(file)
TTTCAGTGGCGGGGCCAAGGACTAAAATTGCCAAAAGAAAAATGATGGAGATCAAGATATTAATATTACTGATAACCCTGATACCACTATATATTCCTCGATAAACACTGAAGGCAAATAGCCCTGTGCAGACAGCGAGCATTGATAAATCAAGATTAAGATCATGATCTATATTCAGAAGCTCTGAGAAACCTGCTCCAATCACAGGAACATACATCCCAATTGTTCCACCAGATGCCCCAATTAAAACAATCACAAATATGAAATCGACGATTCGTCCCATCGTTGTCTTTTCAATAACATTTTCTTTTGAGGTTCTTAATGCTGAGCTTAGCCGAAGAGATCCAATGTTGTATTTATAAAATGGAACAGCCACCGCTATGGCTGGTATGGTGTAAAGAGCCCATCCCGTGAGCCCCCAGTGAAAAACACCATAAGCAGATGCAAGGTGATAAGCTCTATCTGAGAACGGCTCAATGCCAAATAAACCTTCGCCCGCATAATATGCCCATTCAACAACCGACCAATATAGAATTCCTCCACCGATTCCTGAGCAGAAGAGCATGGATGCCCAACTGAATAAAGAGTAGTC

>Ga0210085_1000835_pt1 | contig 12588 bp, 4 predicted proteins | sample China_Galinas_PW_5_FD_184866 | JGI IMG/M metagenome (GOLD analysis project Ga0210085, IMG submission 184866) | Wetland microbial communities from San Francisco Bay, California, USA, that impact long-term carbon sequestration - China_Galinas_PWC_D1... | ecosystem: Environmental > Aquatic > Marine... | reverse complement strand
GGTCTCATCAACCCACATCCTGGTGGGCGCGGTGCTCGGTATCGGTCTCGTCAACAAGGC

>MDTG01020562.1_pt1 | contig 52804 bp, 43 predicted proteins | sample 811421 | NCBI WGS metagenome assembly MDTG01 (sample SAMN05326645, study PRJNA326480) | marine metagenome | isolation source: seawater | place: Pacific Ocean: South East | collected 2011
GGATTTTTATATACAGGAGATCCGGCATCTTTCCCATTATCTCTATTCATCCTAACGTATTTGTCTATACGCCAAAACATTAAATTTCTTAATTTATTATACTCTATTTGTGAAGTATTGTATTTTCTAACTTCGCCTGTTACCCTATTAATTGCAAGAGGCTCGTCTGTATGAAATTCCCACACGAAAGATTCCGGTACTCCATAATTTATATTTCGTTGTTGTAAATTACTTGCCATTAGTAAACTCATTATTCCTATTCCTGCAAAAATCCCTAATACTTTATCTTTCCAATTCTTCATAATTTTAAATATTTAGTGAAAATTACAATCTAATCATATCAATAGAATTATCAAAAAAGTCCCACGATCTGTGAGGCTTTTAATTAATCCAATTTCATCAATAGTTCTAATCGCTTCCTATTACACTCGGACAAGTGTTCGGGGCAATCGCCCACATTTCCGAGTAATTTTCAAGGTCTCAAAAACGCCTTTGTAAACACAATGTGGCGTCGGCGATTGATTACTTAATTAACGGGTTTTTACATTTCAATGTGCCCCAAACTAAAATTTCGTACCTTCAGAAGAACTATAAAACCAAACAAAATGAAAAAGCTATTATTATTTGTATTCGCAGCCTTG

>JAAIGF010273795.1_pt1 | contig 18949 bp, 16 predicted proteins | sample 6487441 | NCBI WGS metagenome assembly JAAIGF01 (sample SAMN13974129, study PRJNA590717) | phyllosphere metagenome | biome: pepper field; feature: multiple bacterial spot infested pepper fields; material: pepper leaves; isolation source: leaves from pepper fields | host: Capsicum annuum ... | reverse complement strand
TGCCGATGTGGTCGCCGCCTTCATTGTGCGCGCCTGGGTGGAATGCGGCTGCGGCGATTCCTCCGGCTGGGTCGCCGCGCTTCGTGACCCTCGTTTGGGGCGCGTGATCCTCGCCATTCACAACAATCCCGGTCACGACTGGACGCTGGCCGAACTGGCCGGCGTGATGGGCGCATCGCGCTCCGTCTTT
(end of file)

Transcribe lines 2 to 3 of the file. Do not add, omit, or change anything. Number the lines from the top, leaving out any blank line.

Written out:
>Ga0210085_1000835_pt1 | contig 12588 bp, 4 predicted proteins | sample China_Galinas_PW_5_FD_184866 | JGI IMG/M metagenome (GOLD analysis project Ga0210085, IMG submission 184866) | Wetland microbial communities from San Francisco Bay, California, USA, that impact long-term carbon sequestration - China_Galinas_PWC_D1... | ecosystem: Environmental > Aquatic > Marine... | reverse complement strand
GGTCTCATCAACCCACATCCTGGTGGGCGCGGTGCTCGGTATCGGTCTCGTCAACAAGGC